“The ‘1’ key was not pressed hard enough:” Did a typo kill a cancer paper?

Errors in a 2017 paper about a new cancer test may have occurred because of a simple typo while performing calculations of the tool’s effectiveness.

According to the last author, the “1” key was likely not pressed hard enough.

The error, however small, affected key values “so greatly that the conclusions of the paper can no longer be supported,” the editor said, which prompted the journal to retract the paper.

The tool was developed by Toronto-based company Proteocyte AI to predict a patient’s risk of developing oral cancer. The study in Oral Oncology by researchers at Proteocyte reported promising results: A test called Straticyte could accurately identify lesions in the mouth most likely to progress to cancer.

Kenneth Pritzker, medical director of Proteocyte AI, told Retraction Watch that the company discovered the error after a reader contacted the journal last year with concerns about the data. Pritzker, the paper’s last author, explained:

The error was a single keystroke error … rather than entering “16”, “6”  was entered. In retrospect, probably this happened because the “1” key was not pressed hard enough.

 

Here’s the retraction notice for “Straticyte demonstrates prognostic value over oral epithelial dysplasia grade for oral potentially malignant lesion assessment:”

This article has been retracted at the request of the Editor-in-Chief. We have recently been made aware that the sensitivity values and the false-negative values reported in the manuscript were erroneous. The sensitivity values were reported as 71% and 60% in the article, but it was later determined that they were 48% and 36%, and the false-negative value was reported as 6 in the article but was 16. The Editors have determined that the values have changed so greatly that the conclusions of the paper can no longer be supported.

Because false-negative is used to calculate sensitivity, the error (6 instead of 16) affected the sensitivity values as well.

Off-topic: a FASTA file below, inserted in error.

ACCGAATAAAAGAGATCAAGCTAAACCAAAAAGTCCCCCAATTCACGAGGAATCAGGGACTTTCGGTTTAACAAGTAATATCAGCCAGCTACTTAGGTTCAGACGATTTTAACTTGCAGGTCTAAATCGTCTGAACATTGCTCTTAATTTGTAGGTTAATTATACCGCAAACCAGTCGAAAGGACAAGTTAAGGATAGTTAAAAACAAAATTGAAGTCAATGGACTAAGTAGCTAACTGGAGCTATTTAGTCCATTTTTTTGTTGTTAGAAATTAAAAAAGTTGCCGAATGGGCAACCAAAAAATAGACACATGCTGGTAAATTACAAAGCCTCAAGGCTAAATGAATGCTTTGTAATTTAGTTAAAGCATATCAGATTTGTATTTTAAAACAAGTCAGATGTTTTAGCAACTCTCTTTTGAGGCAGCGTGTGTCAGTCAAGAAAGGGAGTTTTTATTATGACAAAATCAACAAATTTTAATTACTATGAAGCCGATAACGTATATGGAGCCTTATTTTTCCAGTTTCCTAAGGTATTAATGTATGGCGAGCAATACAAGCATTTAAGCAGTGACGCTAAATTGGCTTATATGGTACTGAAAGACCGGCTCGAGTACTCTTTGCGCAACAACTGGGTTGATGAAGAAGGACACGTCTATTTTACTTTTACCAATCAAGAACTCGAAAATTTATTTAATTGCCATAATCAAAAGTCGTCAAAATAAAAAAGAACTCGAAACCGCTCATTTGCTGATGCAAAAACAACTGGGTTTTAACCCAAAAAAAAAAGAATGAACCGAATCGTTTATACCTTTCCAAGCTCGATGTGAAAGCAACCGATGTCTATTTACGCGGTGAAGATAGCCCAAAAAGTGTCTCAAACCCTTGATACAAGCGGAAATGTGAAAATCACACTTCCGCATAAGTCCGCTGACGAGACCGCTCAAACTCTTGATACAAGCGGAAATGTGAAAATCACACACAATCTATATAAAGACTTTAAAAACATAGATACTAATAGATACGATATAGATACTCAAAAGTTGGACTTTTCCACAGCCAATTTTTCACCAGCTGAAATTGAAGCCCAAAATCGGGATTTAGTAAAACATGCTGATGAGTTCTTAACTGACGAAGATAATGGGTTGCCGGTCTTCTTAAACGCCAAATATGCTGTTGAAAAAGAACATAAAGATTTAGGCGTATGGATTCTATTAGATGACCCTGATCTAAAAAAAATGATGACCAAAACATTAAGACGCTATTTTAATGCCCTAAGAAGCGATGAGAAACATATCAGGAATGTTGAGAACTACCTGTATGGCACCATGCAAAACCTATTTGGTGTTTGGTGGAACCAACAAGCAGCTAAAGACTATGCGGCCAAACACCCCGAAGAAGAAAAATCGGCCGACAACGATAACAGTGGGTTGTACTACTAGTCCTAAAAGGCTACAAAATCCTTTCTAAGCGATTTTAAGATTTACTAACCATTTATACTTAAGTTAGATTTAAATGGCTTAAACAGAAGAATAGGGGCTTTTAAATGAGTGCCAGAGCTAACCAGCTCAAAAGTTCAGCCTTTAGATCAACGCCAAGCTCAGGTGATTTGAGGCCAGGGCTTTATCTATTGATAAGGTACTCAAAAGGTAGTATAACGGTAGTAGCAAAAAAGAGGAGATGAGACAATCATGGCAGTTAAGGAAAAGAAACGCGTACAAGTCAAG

Pritzker, who noted that the company currently has two clinical studies underway, told us:

While the corrected data showed sensitivity reduced from 71% to 48%, this was still very much higher than 3% for oral epithelial dysplasia grade using the same test methodology in the same cohort. Therefore, we still consider that the data supports our conclusions that Straticyte is a potentially useful tool or assessment of progression risk for oral dysplasia …

According to Pritzker:

The plan is to offer Straticyte as a Laboratory Developed Test. [U.S. Food and Drug Administration] and Canadian equivalent do not regulate this class of tests at present.

The retraction prompted the editor of the authors’ 2016 paper—which also reported promising results about the tool—to request the data from the study; Pritzker said the authors are complying, but have checked and found no errors.

When asked whether the errors in the retracted paper undermine the utility of Straticyte, Pritzker said “not objectively:”

Different cohorts would be expected to show some variation in sensitivity. … statistical sensitivity is only one criteria for utility and has its limitations. The data is still superior to dysplasia grading …

The company, which changed its name from Proteocyte Diagnostics to Proteocyte AI on March 9, claims:

Straticyte is the only diagnostic predictor that can distinguish, with high accuracy, oral lesions at high risk of becoming cancerous from those with low or no risk. Straticyte sensitivity is >95% and specificity is >85%.

Pritzker noted:

The company has been transparent and timely on this matter with its stakeholders throughout the process.

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